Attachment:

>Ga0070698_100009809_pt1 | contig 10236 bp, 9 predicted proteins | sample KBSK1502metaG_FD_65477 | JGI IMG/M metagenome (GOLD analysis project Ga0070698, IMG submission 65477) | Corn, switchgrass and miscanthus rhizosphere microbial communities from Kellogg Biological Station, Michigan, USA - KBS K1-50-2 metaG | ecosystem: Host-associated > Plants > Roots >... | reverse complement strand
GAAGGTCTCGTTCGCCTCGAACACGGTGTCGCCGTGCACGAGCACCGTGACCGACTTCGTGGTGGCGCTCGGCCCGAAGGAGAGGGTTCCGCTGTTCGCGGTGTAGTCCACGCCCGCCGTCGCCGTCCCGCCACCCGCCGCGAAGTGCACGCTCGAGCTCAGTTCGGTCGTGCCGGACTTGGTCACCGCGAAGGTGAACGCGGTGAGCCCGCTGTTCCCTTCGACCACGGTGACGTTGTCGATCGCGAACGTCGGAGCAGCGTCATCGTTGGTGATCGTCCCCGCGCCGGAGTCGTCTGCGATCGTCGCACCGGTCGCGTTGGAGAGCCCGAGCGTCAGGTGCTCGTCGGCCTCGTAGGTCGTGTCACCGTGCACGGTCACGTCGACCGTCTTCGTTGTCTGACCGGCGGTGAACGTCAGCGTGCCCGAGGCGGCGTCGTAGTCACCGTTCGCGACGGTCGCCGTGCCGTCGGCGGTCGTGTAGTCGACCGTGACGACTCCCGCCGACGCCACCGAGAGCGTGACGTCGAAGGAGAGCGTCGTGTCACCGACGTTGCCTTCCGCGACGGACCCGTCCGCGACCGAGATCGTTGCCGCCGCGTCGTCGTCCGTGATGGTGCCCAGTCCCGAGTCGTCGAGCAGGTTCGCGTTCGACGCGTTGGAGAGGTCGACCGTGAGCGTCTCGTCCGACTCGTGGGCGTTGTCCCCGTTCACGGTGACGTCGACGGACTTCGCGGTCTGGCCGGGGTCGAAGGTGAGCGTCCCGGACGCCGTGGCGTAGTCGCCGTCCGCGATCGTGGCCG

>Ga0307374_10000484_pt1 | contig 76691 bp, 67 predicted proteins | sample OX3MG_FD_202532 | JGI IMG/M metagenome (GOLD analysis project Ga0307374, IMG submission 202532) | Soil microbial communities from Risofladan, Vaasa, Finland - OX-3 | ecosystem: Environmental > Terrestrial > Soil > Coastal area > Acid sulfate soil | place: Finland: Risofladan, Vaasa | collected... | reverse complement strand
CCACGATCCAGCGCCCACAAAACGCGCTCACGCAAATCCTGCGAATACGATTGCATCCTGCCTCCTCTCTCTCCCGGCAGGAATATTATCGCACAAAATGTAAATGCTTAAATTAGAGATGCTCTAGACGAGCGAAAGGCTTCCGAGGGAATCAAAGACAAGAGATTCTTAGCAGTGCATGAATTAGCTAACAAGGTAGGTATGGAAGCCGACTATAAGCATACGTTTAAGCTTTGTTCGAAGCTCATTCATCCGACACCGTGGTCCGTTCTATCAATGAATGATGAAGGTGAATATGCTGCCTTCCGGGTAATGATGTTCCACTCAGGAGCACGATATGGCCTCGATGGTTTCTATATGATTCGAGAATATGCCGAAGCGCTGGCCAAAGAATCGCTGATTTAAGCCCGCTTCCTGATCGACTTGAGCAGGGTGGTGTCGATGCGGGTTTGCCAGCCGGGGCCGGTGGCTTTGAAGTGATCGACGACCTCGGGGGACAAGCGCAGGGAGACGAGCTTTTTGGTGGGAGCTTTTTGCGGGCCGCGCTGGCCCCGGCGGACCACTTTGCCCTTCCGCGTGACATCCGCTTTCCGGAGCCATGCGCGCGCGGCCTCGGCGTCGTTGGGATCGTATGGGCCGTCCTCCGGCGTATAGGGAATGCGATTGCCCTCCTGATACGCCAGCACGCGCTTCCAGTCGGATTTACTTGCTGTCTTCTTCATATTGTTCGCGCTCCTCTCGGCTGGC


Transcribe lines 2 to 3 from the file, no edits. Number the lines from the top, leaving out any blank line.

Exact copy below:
GAAGGTCTCGTTCGCCTCGAACACGGTGTCGCCGTGCACGAGCACCGTGACCGACTTCGTGGTGGCGCTCGGCCCGAAGGAGAGGGTTCCGCTGTTCGCGGTGTAGTCCACGCCCGCCGTCGCCGTCCCGCCACCCGCCGCGAAGTGCACGCTCGAGCTCAGTTCGGTCGTGCCGGACTTGGTCACCGCGAAGGTGAACGCGGTGAGCCCGCTGTTCCCTTCGACCACGGTGACGTTGTCGATCGCGAACGTCGGAGCAGCGTCATCGTTGGTGATCGTCCCCGCGCCGGAGTCGTCTGCGATCGTCGCACCGGTCGCGTTGGAGAGCCCGAGCGTCAGGTGCTCGTCGGCCTCGTAGGTCGTGTCACCGTGCACGGTCACGTCGACCGTCTTCGTTGTCTGACCGGCGGTGAACGTCAGCGTGCCCGAGGCGGCGTCGTAGTCACCGTTCGCGACGGTCGCCGTGCCGTCGGCGGTCGTGTAGTCGACCGTGACGACTCCCGCCGACGCCACCGAGAGCGTGACGTCGAAGGAGAGCGTCGTGTCACCGACGTTGCCTTCCGCGACGGACCCGTCCGCGACCGAGATCGTTGCCGCCGCGTCGTCGTCCGTGATGGTGCCCAGTCCCGAGTCGTCGAGCAGGTTCGCGTTCGACGCGTTGGAGAGGTCGACCGTGAGCGTCTCGTCCGACTCGTGGGCGTTGTCCCCGTTCACGGTGACGTCGACGGACTTCGCGGTCTGGCCGGGGTCGAAGGTGAGCGTCCCGGACGCCGTGGCGTAGTCGCCGTCCGCGATCGTGGCCG

>Ga0307374_10000484_pt1 | contig 76691 bp, 67 predicted proteins | sample OX3MG_FD_202532 | JGI IMG/M metagenome (GOLD analysis project Ga0307374, IMG submission 202532) | Soil microbial communities from Risofladan, Vaasa, Finland - OX-3 | ecosystem: Environmental > Terrestrial > Soil > Coastal area > Acid sulfate soil | place: Finland: Risofladan, Vaasa | collected... | reverse complement strand